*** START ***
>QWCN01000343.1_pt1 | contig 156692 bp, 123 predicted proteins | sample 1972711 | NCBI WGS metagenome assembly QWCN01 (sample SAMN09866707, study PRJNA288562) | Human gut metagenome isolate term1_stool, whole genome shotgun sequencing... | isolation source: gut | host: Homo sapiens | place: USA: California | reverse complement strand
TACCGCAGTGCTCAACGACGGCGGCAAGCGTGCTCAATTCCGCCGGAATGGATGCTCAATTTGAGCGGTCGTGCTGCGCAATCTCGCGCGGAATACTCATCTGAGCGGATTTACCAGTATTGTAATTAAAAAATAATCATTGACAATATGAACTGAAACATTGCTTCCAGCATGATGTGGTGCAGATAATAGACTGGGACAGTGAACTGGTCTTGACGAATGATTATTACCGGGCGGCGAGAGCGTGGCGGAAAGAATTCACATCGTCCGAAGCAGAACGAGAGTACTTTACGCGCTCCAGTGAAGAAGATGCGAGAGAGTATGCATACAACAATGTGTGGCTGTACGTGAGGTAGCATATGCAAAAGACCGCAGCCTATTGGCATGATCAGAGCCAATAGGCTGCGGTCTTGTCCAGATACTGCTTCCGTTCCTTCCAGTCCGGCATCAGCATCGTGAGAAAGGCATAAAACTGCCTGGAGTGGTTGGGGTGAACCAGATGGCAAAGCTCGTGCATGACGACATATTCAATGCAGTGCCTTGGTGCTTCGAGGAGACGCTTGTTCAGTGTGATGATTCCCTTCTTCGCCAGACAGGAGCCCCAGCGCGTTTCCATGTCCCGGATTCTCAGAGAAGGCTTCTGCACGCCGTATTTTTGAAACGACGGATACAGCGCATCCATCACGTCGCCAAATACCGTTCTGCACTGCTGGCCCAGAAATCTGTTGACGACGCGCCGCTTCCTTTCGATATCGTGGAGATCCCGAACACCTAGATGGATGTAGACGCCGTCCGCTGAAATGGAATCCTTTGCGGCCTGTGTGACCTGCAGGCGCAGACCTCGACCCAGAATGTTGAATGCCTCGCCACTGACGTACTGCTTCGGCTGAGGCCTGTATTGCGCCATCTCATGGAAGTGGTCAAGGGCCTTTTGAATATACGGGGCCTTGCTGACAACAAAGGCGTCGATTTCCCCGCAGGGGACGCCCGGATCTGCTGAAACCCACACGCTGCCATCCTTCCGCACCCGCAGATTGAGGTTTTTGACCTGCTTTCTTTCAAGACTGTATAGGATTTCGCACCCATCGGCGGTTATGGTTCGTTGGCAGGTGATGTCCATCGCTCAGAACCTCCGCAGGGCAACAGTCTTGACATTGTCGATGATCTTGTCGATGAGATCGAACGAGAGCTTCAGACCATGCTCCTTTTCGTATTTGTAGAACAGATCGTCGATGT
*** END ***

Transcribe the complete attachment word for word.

>QWCN01000343.1_pt1 | contig 156692 bp, 123 predicted proteins | sample 1972711 | NCBI WGS metagenome assembly QWCN01 (sample SAMN09866707, study PRJNA288562) | Human gut metagenome isolate term1_stool, whole genome shotgun sequencing... | isolation source: gut | host: Homo sapiens | place: USA: California | reverse complement strand
TACCGCAGTGCTCAACGACGGCGGCAAGCGTGCTCAATTCCGCCGGAATGGATGCTCAATTTGAGCGGTCGTGCTGCGCAATCTCGCGCGGAATACTCATCTGAGCGGATTTACCAGTATTGTAATTAAAAAATAATCATTGACAATATGAACTGAAACATTGCTTCCAGCATGATGTGGTGCAGATAATAGACTGGGACAGTGAACTGGTCTTGACGAATGATTATTACCGGGCGGCGAGAGCGTGGCGGAAAGAATTCACATCGTCCGAAGCAGAACGAGAGTACTTTACGCGCTCCAGTGAAGAAGATGCGAGAGAGTATGCATACAACAATGTGTGGCTGTACGTGAGGTAGCATATGCAAAAGACCGCAGCCTATTGGCATGATCAGAGCCAATAGGCTGCGGTCTTGTCCAGATACTGCTTCCGTTCCTTCCAGTCCGGCATCAGCATCGTGAGAAAGGCATAAAACTGCCTGGAGTGGTTGGGGTGAACCAGATGGCAAAGCTCGTGCATGACGACATATTCAATGCAGTGCCTTGGTGCTTCGAGGAGACGCTTGTTCAGTGTGATGATTCCCTTCTTCGCCAGACAGGAGCCCCAGCGCGTTTCCATGTCCCGGATTCTCAGAGAAGGCTTCTGCACGCCGTATTTTTGAAACGACGGATACAGCGCATCCATCACGTCGCCAAATACCGTTCTGCACTGCTGGCCCAGAAATCTGTTGACGACGCGCCGCTTCCTTTCGATATCGTGGAGATCCCGAACACCTAGATGGATGTAGACGCCGTCCGCTGAAATGGAATCCTTTGCGGCCTGTGTGACCTGCAGGCGCAGACCTCGACCCAGAATGTTGAATGCCTCGCCACTGACGTACTGCTTCGGCTGAGGCCTGTATTGCGCCATCTCATGGAAGTGGTCAAGGGCCTTTTGAATATACGGGGCCTTGCTGACAACAAAGGCGTCGATTTCCCCGCAGGGGACGCCCGGATCTGCTGAAACCCACACGCTGCCATCCTTCCGCACCCGCAGATTGAGGTTTTTGACCTGCTTTCTTTCAAGACTGTATAGGATTTCGCACCCATCGGCGGTTATGGTTCGTTGGCAGGTGATGTCCATCGCTCAGAACCTCCGCAGGGCAACAGTCTTGACATTGTCGATGATCTTGTCGATGAGATCGAACGAGAGCTTCAGACCATGCTCCTTTTCGTATTTGTAGAACAGATCGTCGATGT